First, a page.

Fukushima radiation is reaching North America, but the water is still safe

This map illustrates all the monitoring stations used by the Woods Hole Oceanographic Institution. Jessica Drysdale, Woods Hole Oceanographic Institution

New research has found that radiation from the 2011 Fukushima nuclear accident in Japan has reached more sites in the waters off the coast of North America.

The Woods Hole Oceanographic Institution has found the highest level of contamination at a monitoring site about 1,600 miles west of San Francisco, with the sample returned as being 50 per cent higher than other samples.

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However the level of radiation is still 500 times lower than the U.S. government safety limit for drinking water. There is also no concern for boating or swimming within the Pacific Ocean.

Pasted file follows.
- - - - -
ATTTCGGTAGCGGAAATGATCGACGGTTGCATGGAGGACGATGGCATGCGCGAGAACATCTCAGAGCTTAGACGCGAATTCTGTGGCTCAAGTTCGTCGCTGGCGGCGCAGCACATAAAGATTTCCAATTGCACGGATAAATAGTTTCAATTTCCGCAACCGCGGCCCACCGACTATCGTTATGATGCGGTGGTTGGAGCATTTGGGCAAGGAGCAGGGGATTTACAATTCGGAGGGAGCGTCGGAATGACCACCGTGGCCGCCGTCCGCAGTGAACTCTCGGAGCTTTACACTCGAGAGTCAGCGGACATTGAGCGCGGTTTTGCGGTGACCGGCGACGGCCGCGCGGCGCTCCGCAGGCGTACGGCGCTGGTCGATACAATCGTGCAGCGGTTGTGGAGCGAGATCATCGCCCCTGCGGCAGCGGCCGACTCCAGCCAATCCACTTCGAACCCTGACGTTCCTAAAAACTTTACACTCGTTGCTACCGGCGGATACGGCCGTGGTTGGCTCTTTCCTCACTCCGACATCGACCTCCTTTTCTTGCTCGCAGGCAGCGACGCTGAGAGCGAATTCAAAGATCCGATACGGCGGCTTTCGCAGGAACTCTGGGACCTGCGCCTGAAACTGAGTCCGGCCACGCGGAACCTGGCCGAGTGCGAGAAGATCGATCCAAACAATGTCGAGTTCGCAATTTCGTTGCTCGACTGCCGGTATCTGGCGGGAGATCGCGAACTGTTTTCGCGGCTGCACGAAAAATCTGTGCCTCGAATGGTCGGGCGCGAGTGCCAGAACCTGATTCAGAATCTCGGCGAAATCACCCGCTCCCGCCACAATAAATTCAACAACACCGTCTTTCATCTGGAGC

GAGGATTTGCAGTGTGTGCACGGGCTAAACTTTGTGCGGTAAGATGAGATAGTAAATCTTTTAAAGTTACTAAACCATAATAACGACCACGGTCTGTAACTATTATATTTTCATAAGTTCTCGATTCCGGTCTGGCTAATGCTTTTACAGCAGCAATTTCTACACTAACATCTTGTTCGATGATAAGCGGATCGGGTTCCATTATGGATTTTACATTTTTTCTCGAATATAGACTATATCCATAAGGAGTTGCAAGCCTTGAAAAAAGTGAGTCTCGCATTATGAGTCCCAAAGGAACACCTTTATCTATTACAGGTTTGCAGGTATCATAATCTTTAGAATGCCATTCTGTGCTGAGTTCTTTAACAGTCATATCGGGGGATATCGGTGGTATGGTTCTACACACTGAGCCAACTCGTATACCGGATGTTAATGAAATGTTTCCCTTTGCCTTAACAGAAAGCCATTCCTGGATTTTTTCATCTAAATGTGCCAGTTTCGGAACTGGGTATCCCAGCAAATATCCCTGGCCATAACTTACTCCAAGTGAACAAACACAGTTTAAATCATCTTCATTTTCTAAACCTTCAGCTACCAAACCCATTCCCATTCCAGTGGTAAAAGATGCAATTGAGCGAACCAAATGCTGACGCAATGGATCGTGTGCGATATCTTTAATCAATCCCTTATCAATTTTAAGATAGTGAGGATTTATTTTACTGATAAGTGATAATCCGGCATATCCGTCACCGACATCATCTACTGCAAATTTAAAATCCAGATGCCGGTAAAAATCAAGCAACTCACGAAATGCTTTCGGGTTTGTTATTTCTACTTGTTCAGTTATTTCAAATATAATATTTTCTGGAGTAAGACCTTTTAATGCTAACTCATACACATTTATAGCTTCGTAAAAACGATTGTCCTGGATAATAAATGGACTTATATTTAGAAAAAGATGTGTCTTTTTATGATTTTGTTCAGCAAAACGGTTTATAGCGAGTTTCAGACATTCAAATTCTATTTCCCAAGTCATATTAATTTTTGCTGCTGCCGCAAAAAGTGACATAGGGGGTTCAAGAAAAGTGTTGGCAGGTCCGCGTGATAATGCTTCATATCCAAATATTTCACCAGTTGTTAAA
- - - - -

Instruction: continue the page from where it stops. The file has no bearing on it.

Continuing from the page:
On March 11, 2011, a magnitude-9 earthquake struck off the coast of Japan, triggering a tsunami, killing more than 10,000 people and leaving hundreds of thousands homeless.

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The massive earthquake also damaged the Fukushima Dai-ichi nuclear power plant, causing three cooling systems to fail which resulted in partial meltdowns of some fuel rods. Contamination leaked out of the plant. That contamination has been carried along currents in the Pacific Ocean.

In 2012, Fukushima radiation was first detected 1,500 km off the coast of British Columbia.

Though the contamination is of concern, the levels are still eight to 10 fold less than when nuclear weapons were being tested in 1960s. And, according to Fukushima InFORM, a Canadian-based monitoring organization, the levels do not pose a risk to public health or the ecosystem.

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